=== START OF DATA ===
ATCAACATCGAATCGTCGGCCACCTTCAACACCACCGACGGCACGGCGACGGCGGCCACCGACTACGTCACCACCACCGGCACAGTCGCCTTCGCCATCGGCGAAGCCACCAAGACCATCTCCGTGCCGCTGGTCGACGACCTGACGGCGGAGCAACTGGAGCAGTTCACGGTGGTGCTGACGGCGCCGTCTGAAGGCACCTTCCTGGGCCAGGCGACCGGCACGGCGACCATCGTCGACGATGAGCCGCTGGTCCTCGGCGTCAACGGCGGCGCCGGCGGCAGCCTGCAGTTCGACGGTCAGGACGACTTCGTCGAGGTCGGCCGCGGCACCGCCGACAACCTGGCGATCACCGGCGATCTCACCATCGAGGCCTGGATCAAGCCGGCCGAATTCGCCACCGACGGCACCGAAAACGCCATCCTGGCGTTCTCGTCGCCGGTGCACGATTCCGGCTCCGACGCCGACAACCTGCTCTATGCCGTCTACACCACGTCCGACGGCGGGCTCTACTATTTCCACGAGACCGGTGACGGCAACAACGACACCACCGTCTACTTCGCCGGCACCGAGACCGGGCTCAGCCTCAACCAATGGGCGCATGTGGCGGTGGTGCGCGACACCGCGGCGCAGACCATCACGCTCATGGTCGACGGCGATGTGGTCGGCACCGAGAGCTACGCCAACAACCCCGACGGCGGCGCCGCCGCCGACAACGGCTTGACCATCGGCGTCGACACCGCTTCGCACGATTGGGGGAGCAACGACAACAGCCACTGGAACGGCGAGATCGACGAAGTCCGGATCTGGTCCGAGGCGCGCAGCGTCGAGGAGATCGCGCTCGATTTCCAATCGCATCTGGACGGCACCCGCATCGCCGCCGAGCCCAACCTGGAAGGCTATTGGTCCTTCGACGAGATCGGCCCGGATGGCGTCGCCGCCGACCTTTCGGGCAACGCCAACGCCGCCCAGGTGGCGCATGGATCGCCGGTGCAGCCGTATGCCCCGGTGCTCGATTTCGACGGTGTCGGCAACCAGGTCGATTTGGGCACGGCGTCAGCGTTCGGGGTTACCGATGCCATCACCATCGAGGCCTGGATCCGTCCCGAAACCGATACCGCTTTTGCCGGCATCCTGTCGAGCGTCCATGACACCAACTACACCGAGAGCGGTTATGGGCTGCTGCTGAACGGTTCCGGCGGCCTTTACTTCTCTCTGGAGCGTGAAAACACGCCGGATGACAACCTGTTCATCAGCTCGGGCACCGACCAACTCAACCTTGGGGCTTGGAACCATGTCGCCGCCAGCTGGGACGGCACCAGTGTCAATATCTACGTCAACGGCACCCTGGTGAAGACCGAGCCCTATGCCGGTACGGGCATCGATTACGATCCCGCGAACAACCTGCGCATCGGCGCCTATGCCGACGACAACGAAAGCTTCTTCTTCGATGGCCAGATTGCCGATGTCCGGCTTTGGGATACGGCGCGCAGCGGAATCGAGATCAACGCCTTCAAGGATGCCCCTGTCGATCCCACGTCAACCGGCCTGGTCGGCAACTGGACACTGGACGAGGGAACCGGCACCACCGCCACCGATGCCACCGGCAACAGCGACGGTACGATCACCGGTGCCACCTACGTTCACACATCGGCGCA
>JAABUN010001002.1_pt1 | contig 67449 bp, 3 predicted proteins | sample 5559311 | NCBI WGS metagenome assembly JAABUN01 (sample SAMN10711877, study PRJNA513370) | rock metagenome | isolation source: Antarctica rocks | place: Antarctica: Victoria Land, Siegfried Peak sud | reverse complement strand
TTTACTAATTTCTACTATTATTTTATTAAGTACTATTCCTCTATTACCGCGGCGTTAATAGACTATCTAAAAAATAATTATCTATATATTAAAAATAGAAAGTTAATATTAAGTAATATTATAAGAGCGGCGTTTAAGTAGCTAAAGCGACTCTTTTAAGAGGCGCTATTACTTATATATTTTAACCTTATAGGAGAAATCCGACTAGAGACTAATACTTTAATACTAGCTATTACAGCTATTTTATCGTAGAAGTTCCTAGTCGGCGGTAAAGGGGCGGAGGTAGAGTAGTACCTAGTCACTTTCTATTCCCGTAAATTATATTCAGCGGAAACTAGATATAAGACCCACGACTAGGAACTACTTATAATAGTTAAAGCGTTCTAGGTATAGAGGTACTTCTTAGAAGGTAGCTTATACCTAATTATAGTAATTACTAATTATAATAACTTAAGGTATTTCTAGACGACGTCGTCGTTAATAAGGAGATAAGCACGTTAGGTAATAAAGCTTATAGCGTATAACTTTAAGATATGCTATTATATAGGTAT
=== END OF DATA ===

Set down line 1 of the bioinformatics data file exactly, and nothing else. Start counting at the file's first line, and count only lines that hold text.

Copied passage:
ATCAACATCGAATCGTCGGCCACCTTCAACACCACCGACGGCACGGCGACGGCGGCCACCGACTACGTCACCACCACCGGCACAGTCGCCTTCGCCATCGGCGAAGCCACCAAGACCATCTCCGTGCCGCTGGTCGACGACCTGACGGCGGAGCAACTGGAGCAGTTCACGGTGGTGCTGACGGCGCCGTCTGAAGGCACCTTCCTGGGCCAGGCGACCGGCACGGCGACCATCGTCGACGATGAGCCGCTGGTCCTCGGCGTCAACGGCGGCGCCGGCGGCAGCCTGCAGTTCGACGGTCAGGACGACTTCGTCGAGGTCGGCCGCGGCACCGCCGACAACCTGGCGATCACCGGCGATCTCACCATCGAGGCCTGGATCAAGCCGGCCGAATTCGCCACCGACGGCACCGAAAACGCCATCCTGGCGTTCTCGTCGCCGGTGCACGATTCCGGCTCCGACGCCGACAACCTGCTCTATGCCGTCTACACCACGTCCGACGGCGGGCTCTACTATTTCCACGAGACCGGTGACGGCAACAACGACACCACCGTCTACTTCGCCGGCACCGAGACCGGGCTCAGCCTCAACCAATGGGCGCATGTGGCGGTGGTGCGCGACACCGCGGCGCAGACCATCACGCTCATGGTCGACGGCGATGTGGTCGGCACCGAGAGCTACGCCAACAACCCCGACGGCGGCGCCGCCGCCGACAACGGCTTGACCATCGGCGTCGACACCGCTTCGCACGATTGGGGGAGCAACGACAACAGCCACTGGAACGGCGAGATCGACGAAGTCCGGATCTGGTCCGAGGCGCGCAGCGTCGAGGAGATCGCGCTCGATTTCCAATCGCATCTGGACGGCACCCGCATCGCCGCCGAGCCCAACCTGGAAGGCTATTGGTCCTTCGACGAGATCGGCCCGGATGGCGTCGCCGCCGACCTTTCGGGCAACGCCAACGCCGCCCAGGTGGCGCATGGATCGCCGGTGCAGCCGTATGCCCCGGTGCTCGATTTCGACGGTGTCGGCAACCAGGTCGATTTGGGCACGGCGTCAGCGTTCGGGGTTACCGATGCCATCACCATCGAGGCCTGGATCCGTCCCGAAACCGATACCGCTTTTGCCGGCATCCTGTCGAGCGTCCATGACACCAACTACACCGAGAGCGGTTATGGGCTGCTGCTGAACGGTTCCGGCGGCCTTTACTTCTCTCTGGAGCGTGAAAACACGCCGGATGACAACCTGTTCATCAGCTCGGGCACCGACCAACTCAACCTTGGGGCTTGGAACCATGTCGCCGCCAGCTGGGACGGCACCAGTGTCAATATCTACGTCAACGGCACCCTGGTGAAGACCGAGCCCTATGCCGGTACGGGCATCGATTACGATCCCGCGAACAACCTGCGCATCGGCGCCTATGCCGACGACAACGAAAGCTTCTTCTTCGATGGCCAGATTGCCGATGTCCGGCTTTGGGATACGGCGCGCAGCGGAATCGAGATCAACGCCTTCAAGGATGCCCCTGTCGATCCCACGTCAACCGGCCTGGTCGGCAACTGGACACTGGACGAGGGAACCGGCACCACCGCCACCGATGCCACCGGCAACAGCGACGGTACGATCACCGGTGCCACCTACGTTCACACATCGGCGCA